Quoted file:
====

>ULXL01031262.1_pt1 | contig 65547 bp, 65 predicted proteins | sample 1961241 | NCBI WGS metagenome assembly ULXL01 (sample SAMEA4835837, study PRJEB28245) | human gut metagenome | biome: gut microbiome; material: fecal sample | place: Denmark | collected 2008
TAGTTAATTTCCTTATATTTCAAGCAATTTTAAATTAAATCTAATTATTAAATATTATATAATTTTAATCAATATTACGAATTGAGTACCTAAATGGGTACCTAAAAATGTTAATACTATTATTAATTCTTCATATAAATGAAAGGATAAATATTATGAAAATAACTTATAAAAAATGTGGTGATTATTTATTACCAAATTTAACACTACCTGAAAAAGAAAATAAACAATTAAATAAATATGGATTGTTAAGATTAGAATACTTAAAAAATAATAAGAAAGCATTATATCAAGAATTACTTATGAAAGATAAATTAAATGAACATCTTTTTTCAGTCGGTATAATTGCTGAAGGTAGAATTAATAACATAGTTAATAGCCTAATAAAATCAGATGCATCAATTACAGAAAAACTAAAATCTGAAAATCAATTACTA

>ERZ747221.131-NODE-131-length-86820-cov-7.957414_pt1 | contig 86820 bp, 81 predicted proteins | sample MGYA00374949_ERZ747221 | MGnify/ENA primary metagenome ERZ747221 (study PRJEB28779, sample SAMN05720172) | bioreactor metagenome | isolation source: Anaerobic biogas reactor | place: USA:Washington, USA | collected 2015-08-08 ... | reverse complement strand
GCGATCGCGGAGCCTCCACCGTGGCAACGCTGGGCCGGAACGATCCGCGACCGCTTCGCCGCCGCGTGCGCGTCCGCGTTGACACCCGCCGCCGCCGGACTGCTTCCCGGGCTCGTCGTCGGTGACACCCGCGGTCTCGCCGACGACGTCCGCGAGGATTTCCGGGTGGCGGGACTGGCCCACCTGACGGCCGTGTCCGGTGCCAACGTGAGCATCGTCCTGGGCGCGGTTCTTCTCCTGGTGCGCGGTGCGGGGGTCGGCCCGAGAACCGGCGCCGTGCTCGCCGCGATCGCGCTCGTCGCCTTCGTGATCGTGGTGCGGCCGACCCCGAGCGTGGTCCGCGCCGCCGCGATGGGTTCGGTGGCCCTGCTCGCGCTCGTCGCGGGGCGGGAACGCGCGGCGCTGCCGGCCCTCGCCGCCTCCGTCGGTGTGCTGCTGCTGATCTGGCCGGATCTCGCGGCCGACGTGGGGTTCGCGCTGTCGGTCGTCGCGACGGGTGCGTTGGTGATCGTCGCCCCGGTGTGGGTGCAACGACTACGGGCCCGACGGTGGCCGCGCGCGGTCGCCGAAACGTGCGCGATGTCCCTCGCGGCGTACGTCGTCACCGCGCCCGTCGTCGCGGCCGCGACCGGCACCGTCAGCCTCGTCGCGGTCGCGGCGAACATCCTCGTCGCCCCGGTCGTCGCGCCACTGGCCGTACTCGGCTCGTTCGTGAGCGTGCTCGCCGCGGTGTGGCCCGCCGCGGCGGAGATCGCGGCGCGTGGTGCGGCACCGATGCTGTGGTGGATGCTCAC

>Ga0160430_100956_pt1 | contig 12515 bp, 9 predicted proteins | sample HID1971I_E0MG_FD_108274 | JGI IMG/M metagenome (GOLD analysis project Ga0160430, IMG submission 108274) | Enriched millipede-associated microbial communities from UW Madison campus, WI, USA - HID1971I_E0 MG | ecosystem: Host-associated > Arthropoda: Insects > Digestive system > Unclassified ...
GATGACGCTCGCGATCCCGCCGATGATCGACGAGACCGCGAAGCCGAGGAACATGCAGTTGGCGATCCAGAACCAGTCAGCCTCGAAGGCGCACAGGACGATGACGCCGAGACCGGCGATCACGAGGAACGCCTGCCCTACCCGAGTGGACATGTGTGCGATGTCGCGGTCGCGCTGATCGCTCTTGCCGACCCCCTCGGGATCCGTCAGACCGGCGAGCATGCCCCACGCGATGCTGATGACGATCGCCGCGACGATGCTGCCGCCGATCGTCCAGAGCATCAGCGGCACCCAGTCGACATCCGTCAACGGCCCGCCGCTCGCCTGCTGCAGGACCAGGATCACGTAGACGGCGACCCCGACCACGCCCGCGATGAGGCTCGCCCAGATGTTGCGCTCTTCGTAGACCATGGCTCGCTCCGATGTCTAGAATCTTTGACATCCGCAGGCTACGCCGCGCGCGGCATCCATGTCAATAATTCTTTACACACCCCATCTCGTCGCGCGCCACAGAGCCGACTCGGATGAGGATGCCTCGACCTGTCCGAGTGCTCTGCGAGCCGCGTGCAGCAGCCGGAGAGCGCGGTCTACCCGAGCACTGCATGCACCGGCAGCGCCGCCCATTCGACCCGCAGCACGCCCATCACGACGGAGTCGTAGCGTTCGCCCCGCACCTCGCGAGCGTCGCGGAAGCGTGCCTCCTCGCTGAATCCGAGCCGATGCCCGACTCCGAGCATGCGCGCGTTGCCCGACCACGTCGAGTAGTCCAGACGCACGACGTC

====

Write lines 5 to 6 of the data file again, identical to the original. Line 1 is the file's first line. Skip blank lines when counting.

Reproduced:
>Ga0160430_100956_pt1 | contig 12515 bp, 9 predicted proteins | sample HID1971I_E0MG_FD_108274 | JGI IMG/M metagenome (GOLD analysis project Ga0160430, IMG submission 108274) | Enriched millipede-associated microbial communities from UW Madison campus, WI, USA - HID1971I_E0 MG | ecosystem: Host-associated > Arthropoda: Insects > Digestive system > Unclassified ...
GATGACGCTCGCGATCCCGCCGATGATCGACGAGACCGCGAAGCCGAGGAACATGCAGTTGGCGATCCAGAACCAGTCAGCCTCGAAGGCGCACAGGACGATGACGCCGAGACCGGCGATCACGAGGAACGCCTGCCCTACCCGAGTGGACATGTGTGCGATGTCGCGGTCGCGCTGATCGCTCTTGCCGACCCCCTCGGGATCCGTCAGACCGGCGAGCATGCCCCACGCGATGCTGATGACGATCGCCGCGACGATGCTGCCGCCGATCGTCCAGAGCATCAGCGGCACCCAGTCGACATCCGTCAACGGCCCGCCGCTCGCCTGCTGCAGGACCAGGATCACGTAGACGGCGACCCCGACCACGCCCGCGATGAGGCTCGCCCAGATGTTGCGCTCTTCGTAGACCATGGCTCGCTCCGATGTCTAGAATCTTTGACATCCGCAGGCTACGCCGCGCGCGGCATCCATGTCAATAATTCTTTACACACCCCATCTCGTCGCGCGCCACAGAGCCGACTCGGATGAGGATGCCTCGACCTGTCCGAGTGCTCTGCGAGCCGCGTGCAGCAGCCGGAGAGCGCGGTCTACCCGAGCACTGCATGCACCGGCAGCGCCGCCCATTCGACCCGCAGCACGCCCATCACGACGGAGTCGTAGCGTTCGCCCCGCACCTCGCGAGCGTCGCGGAAGCGTGCCTCCTCGCTGAATCCGAGCCGATGCCCGACTCCGAGCATGCGCGCGTTGCCCGACCACGTCGAGTAGTCCAGACGCACGACGTC